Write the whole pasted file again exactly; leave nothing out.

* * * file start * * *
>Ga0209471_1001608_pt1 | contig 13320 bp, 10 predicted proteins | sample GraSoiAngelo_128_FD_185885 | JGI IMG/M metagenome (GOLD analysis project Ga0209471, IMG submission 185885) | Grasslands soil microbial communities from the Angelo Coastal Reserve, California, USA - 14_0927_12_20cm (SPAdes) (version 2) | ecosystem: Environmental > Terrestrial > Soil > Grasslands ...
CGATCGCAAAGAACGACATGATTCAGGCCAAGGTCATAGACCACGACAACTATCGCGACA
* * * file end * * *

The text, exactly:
>Ga0209471_1001608_pt1 | contig 13320 bp, 10 predicted proteins | sample GraSoiAngelo_128_FD_185885 | JGI IMG/M metagenome (GOLD analysis project Ga0209471, IMG submission 185885) | Grasslands soil microbial communities from the Angelo Coastal Reserve, California, USA - 14_0927_12_20cm (SPAdes) (version 2) | ecosystem: Environmental > Terrestrial > Soil > Grasslands ...
CGATCGCAAAGAACGACATGATTCAGGCCAAGGTCATAGACCACGACAACTATCGCGACA